How Baptist Nassau is dealing with coronavirus

  • Baptist Medical Center Nassau President Ed Hubel demonstrates how patients, staff, vendors, and anyone else entering the hospital are screened, which includes taking their temperature. JULIA ROBERTS/NEWS-LEADER
    Baptist Medical Center Nassau President Ed Hubel demonstrates how patients, staff, vendors, and anyone else entering the hospital are screened, which includes taking their temperature. JULIA ROBERTS/NEWS-LEADER

Amelia Island has one hospital, Baptist Medical Center Nassau, to serve its residents. During normal times, it is sufficient, but these are not normal times as a worldwide pandemic threatens to overwhelm some medical facilities, their personnel, and their supply of personal protective equipment.

The News-Leader reached out to Ed Hubel, president of Baptist Nassau, about the hospital’s preparedness for the coronavirus and subsequent cases of COVID-19. Hubel declined to be interviewed and gave the News-Leader a statement about the hospital instead.

The local hospital president said in his statement that Baptist Nassau has been preparing for COVID-19 for months, with four areas of focus: providing care today for the community, preparing for a coming COVID-19 surge, protecting the hospital’s team, and mitigating community spread. Baptist Nassau has 64 beds, and Hubel said Baptist is “diligently working” to increase the number of acute care beds in its system, including in Nassau County.

“We understand there may be concerns related to future demand for acute care,” Hubel wrote in his email. “Keep in mind that only a portion of those hospitalized will require intensive care. Across our region, Northeast Florida hospitals (not just Baptist) have nearly 500 ICU beds in place today – but that doesn’t tell the whole story. We are diligently working to expand that number, when and where our community needs it – including here in Nassau County. Baptist Medical Center Nassau has eight ICU beds. However, this number is not reflective of the number of critically ill patients we are able to treat. We have a surge plan in place to quickly convert other hospital rooms into fully equipped ICU rooms if needed.”

A nationwide shortage of personal protective equipment (PPE) has led to medical personnel sometimes working without enough N95 respirator and surgical masks, medical-grade gloves, and protective gowns, but Hubel said Baptist Nassau has enough equipment.

“We currently have enough PPE to meet the needs of our patients, team members and physicians,” his email says. “We are working with local, state and federal authorities to ensure we have the proper supply for the future.”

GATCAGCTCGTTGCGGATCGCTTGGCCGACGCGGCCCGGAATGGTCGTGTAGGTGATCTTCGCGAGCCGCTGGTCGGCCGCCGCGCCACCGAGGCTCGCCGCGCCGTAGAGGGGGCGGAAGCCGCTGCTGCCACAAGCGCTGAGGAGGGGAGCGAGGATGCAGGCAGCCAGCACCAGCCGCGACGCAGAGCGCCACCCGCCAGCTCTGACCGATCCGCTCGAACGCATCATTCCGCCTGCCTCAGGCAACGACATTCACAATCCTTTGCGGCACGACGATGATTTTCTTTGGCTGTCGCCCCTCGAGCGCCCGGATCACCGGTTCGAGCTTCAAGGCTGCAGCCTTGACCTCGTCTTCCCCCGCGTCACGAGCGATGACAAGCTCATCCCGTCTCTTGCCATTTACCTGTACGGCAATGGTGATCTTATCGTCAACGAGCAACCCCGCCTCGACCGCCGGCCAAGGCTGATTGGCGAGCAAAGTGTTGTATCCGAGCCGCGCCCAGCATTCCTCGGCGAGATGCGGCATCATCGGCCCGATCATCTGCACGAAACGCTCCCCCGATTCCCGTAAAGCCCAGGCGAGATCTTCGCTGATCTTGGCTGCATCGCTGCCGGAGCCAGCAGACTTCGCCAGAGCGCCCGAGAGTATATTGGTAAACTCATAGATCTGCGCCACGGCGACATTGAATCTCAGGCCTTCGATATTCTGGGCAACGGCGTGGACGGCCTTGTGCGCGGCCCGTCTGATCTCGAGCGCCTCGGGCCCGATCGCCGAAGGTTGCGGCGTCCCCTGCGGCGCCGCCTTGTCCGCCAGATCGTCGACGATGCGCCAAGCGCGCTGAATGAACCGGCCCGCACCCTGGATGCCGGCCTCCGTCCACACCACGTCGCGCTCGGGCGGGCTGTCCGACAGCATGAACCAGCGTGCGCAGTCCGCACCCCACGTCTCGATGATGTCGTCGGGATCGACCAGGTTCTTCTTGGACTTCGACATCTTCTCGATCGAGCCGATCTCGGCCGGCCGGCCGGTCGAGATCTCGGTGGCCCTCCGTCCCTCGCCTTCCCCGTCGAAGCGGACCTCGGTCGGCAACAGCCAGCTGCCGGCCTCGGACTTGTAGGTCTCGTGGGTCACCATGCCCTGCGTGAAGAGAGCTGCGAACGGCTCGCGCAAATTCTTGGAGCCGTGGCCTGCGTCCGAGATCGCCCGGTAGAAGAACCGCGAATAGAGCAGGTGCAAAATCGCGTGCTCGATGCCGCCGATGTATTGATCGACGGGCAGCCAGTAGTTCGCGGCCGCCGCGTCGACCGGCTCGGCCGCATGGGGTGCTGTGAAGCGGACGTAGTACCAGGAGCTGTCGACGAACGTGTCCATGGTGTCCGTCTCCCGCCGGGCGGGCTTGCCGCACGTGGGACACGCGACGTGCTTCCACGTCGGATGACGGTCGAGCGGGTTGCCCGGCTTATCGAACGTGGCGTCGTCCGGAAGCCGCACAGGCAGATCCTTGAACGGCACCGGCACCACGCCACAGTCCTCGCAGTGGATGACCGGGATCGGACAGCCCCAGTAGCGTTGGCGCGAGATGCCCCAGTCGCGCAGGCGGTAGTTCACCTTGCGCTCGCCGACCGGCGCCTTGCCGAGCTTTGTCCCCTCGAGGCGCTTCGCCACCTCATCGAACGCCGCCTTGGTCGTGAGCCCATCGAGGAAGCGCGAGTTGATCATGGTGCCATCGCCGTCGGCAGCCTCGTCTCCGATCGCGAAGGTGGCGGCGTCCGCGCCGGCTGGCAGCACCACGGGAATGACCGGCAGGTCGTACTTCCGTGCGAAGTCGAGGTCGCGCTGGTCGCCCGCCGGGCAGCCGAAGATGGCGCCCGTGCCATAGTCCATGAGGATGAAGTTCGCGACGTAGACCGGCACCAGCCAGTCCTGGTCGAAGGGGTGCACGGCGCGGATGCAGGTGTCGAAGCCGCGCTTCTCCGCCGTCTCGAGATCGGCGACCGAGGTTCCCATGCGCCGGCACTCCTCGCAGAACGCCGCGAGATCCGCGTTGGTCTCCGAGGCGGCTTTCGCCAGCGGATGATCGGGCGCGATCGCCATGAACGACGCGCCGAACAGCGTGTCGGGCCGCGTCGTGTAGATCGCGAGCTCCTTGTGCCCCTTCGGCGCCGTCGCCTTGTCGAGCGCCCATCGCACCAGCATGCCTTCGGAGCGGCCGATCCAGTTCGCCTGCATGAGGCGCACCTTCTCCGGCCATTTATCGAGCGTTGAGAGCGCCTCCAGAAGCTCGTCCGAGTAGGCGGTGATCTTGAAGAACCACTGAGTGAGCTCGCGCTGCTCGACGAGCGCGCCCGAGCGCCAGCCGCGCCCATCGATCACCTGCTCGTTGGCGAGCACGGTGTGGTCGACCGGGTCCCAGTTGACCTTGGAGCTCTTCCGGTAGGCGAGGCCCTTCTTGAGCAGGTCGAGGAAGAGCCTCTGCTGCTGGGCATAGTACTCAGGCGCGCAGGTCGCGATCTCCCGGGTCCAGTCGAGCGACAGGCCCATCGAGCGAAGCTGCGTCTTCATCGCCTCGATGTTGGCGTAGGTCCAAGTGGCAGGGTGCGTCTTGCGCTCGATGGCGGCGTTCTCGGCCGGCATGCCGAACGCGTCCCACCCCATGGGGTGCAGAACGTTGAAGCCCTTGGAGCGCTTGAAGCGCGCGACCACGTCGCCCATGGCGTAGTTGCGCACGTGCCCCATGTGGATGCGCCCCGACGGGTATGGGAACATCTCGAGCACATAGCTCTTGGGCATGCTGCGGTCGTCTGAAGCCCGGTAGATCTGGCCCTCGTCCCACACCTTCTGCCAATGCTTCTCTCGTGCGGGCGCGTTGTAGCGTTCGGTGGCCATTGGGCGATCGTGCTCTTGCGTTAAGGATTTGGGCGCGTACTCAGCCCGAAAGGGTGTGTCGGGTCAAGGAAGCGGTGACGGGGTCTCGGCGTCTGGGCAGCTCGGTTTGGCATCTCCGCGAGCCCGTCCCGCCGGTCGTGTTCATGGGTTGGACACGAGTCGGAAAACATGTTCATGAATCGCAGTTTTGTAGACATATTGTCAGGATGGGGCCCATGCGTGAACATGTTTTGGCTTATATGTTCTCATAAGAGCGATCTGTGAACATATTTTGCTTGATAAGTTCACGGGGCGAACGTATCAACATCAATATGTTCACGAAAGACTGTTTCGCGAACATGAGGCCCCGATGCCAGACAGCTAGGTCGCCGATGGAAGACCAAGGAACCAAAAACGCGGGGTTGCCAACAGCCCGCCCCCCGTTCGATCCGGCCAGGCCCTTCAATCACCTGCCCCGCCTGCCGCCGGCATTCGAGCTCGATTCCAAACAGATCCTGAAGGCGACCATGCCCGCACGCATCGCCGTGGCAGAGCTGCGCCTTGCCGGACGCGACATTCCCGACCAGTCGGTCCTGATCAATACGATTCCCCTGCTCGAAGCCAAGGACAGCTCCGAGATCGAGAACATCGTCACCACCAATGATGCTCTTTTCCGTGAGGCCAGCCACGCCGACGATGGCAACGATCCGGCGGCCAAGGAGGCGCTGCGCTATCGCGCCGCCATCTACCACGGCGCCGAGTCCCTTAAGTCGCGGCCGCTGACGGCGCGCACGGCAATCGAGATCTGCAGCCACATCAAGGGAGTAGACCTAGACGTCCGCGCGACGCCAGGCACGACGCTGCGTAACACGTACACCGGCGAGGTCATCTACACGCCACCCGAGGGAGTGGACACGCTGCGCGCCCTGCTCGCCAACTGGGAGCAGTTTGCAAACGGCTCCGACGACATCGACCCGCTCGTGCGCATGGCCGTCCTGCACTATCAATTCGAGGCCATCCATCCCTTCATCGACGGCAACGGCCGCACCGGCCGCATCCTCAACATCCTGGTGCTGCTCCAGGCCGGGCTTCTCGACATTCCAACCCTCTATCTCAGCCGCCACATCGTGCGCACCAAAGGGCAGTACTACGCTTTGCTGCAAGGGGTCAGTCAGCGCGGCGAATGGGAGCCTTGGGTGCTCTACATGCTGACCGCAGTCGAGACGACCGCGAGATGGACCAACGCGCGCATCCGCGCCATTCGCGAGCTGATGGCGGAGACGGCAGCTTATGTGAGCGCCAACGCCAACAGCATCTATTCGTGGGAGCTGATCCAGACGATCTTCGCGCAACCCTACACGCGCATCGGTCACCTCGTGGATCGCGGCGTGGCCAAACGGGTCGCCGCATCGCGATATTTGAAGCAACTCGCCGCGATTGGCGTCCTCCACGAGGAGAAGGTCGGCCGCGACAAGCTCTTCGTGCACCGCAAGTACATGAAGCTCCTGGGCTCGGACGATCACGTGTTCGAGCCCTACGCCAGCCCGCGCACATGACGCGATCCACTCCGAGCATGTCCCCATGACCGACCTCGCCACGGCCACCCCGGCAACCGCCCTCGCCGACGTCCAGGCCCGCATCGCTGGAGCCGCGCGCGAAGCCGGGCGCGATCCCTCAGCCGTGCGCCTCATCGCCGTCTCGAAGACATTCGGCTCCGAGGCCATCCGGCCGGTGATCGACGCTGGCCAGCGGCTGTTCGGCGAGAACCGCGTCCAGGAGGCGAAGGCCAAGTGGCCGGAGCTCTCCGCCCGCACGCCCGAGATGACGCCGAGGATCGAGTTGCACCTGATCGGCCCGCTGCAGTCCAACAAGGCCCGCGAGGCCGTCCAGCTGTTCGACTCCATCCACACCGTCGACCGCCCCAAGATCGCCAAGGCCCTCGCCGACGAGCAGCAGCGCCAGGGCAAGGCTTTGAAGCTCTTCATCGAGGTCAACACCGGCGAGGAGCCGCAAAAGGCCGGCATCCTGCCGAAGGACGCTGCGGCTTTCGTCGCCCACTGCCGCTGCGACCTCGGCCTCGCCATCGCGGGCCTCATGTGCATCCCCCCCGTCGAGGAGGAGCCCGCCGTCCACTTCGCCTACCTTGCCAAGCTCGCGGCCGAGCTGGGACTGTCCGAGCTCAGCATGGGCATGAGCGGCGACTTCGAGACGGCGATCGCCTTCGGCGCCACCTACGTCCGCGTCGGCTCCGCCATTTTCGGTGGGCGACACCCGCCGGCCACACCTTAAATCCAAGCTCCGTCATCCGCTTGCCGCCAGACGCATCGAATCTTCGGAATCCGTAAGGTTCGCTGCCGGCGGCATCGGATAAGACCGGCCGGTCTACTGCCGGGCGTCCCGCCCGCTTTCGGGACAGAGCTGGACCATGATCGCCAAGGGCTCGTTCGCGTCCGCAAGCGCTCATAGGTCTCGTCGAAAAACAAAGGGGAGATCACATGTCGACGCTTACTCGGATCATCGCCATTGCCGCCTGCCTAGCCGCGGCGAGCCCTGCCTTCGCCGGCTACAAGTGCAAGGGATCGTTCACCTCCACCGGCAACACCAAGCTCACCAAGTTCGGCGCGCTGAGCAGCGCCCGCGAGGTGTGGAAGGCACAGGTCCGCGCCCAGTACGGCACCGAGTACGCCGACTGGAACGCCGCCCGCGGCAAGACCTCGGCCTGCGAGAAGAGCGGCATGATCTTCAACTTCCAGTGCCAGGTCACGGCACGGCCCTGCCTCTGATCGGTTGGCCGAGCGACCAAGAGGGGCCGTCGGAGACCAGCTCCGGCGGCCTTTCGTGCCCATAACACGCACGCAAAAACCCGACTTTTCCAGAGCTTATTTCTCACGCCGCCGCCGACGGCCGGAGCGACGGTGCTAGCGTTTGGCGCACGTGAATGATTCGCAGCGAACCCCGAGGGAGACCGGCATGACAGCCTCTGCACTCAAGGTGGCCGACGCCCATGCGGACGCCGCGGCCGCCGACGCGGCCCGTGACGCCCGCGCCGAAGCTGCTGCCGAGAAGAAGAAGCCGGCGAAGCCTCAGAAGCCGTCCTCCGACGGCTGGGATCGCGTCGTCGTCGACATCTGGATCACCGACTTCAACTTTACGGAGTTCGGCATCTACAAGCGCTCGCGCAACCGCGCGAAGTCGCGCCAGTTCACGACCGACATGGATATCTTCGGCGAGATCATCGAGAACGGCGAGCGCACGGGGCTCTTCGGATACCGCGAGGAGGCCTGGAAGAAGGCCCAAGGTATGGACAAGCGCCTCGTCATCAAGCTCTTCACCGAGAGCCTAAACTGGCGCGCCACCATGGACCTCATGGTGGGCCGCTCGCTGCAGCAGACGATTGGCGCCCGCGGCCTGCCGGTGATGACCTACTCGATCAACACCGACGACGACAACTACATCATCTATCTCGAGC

Hubel said Baptist Nassau has upgraded all its hospital rooms so that they have the capability to transform them into negative pressure rooms, which use a ventilation system to force out internal air, creating negative air pressure that pulls new air passively into the system from other inlets. The system is used for infection control.

Technology will also be used by the hospital to reuse masks, which has not been a standard practice until now, in order to ensure there is enough PPE for its staff.

“We are able to reuse our N95 masks through robotic disinfecting technology, which uses UV light to clean and preserve these masks, which help our team members protect themselves and others in the spread of infectious diseases like COVID-19,” Hubel said.

Additionally, the hospital is working with the community to facilitate donations of masks.

“We have established a way for the community to help, Compassion for Caregivers, which is accepting hand-sewn masks, isolation gowns, hand sanitizer and Clorox wipes along with monetary donations to help in this effort,” Hubel said. Community members can call Baptist Nassau at 321-3500 to coordinate a drive-thru drop-off time with a team member. More information can be found at

Hubel did not comment on the availability of ventilators at Baptist Nassau, although a shortage has been a concern in New York and other areas dubbed “hot spots” for COVID-19 infections.

Access to the hospital has been restricted, and all visitors will be screened and checked for fever, cough, and shortness of breath.

According to the hospital’s website, only one parent or guardian at a time is now allowed in the pediatric unit. Other children may not be brought along for the visit and may not be left unattended while the parent or guardian visits the patient. One legally designated caregiver will be allowed for a patient who is physically or mentally unable to communicate health care decisions. One spouse or partner, one designated guest, or one doula per patient will be permitted in labor and delivery.

For inpatient surgery, one person will be permitted to wait until the surgery is complete to receive word from the care team, but that person will have to leave after the surgery is complete and will not be able to visit the patient after surgery.

In the emergency department and outpatient surgery, one person may accompany and assist the patient if arriving together, but additional visitors after check-in are not permitted. The inpatient policy will apply if the patient is admitted. Two visitors will be permitted for patients in end-of-life care. Care teams will arrange visitation on a case-by-case basis.

Hubel’s statement called the coronavirus situation “extremely dynamic,” and Hubel said he would offer updates to the News-Leader about “what it takes for our hospital – and our community – to protect ourselves and be prepared for what’s ahead.”

“I am so proud of our team,” his statement says. “They are focused on our number-one priority to meet the physical and emotional needs of those we serve in the midst of the COVID-19 crisis. We’ve been here for more than 25 years and we are here to provide high-quality health care for our community throughout this crisis.”